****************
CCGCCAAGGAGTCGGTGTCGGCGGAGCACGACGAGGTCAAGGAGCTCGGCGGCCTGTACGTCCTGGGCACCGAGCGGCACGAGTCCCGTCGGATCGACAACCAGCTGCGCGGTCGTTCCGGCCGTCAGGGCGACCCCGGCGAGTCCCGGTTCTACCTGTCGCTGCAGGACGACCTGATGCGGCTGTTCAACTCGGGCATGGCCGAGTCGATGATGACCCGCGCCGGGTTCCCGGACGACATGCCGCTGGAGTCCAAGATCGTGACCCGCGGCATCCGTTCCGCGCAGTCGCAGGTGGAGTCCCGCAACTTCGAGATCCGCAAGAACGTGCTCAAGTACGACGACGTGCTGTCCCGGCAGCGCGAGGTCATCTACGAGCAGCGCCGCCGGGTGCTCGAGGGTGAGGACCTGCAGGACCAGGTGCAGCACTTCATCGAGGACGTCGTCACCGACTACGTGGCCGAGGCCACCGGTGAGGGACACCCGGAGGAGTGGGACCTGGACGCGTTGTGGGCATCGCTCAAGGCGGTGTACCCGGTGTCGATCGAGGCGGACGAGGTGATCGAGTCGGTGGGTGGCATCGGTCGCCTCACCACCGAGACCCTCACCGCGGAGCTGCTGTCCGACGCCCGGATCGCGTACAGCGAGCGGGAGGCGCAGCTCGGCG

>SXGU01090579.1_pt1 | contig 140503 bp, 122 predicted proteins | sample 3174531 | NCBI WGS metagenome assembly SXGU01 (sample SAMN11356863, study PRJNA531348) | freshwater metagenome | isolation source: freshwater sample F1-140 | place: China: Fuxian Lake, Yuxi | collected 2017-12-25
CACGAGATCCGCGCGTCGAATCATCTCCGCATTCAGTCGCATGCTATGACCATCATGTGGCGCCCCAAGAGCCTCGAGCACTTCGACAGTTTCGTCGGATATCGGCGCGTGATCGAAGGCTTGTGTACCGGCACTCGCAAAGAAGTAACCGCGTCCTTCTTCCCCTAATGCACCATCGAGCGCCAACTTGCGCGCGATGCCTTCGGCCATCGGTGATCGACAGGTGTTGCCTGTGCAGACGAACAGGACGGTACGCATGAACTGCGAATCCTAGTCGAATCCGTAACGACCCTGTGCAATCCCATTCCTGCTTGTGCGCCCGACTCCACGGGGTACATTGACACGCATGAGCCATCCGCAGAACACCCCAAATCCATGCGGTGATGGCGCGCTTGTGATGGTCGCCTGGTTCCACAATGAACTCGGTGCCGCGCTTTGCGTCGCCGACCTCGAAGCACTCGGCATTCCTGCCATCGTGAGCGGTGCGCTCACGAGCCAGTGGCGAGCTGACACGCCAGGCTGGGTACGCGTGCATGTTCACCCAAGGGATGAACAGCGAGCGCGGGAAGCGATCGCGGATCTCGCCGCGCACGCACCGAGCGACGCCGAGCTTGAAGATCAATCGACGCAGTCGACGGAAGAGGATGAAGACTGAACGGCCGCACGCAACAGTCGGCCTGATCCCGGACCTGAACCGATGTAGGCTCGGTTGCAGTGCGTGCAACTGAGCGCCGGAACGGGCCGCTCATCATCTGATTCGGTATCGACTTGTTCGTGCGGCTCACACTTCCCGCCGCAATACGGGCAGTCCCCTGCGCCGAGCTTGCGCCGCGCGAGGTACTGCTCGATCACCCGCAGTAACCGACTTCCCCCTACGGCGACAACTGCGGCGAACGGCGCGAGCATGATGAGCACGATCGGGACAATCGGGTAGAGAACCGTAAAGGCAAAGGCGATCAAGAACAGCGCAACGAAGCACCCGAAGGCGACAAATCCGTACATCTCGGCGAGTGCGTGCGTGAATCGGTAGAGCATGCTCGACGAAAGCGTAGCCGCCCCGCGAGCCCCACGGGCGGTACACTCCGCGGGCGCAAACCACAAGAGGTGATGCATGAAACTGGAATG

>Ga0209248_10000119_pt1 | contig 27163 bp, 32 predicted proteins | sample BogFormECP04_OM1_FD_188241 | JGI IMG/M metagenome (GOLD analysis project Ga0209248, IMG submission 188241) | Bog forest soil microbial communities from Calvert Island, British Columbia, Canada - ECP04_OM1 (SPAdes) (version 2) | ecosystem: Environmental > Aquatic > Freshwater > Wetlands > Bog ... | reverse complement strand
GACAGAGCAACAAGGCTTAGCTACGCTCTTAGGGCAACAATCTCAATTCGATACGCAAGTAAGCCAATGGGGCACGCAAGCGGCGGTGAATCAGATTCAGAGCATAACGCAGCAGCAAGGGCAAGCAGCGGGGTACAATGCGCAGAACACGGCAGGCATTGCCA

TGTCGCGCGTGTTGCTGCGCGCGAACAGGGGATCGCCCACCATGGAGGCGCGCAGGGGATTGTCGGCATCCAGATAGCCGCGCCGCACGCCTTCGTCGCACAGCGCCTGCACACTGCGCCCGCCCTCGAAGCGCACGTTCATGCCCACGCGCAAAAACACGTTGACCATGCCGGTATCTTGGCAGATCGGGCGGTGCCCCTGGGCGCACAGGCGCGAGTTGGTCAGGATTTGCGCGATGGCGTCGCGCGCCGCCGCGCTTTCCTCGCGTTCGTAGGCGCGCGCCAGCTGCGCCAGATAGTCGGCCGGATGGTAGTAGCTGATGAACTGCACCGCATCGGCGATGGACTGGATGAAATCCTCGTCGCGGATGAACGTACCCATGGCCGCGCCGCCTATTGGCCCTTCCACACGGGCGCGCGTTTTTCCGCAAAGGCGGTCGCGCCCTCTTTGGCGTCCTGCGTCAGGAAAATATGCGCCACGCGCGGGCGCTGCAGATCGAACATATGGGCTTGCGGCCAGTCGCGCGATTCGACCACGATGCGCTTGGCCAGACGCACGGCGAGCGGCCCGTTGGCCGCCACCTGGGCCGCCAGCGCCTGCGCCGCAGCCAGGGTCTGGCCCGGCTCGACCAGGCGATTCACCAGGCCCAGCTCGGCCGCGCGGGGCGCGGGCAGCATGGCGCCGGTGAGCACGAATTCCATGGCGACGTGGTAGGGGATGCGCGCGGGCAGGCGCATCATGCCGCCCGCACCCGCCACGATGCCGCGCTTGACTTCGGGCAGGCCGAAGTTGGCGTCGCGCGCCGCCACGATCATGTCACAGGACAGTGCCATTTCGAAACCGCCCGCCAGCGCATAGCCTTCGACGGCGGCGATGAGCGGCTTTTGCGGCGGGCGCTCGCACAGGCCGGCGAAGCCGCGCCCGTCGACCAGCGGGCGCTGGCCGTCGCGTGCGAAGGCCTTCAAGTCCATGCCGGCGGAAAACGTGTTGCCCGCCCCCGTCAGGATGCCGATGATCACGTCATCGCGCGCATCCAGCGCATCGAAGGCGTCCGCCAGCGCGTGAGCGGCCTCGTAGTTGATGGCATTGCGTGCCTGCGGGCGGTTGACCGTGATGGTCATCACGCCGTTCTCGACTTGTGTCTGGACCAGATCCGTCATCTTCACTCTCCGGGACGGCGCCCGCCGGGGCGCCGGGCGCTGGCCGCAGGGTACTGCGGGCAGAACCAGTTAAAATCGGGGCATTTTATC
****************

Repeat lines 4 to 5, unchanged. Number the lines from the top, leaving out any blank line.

>Ga0209248_10000119_pt1 | contig 27163 bp, 32 predicted proteins | sample BogFormECP04_OM1_FD_188241 | JGI IMG/M metagenome (GOLD analysis project Ga0209248, IMG submission 188241) | Bog forest soil microbial communities from Calvert Island, British Columbia, Canada - ECP04_OM1 (SPAdes) (version 2) | ecosystem: Environmental > Aquatic > Freshwater > Wetlands > Bog ... | reverse complement strand
GACAGAGCAACAAGGCTTAGCTACGCTCTTAGGGCAACAATCTCAATTCGATACGCAAGTAAGCCAATGGGGCACGCAAGCGGCGGTGAATCAGATTCAGAGCATAACGCAGCAGCAAGGGCAAGCAGCGGGGTACAATGCGCAGAACACGGCAGGCATTGCCA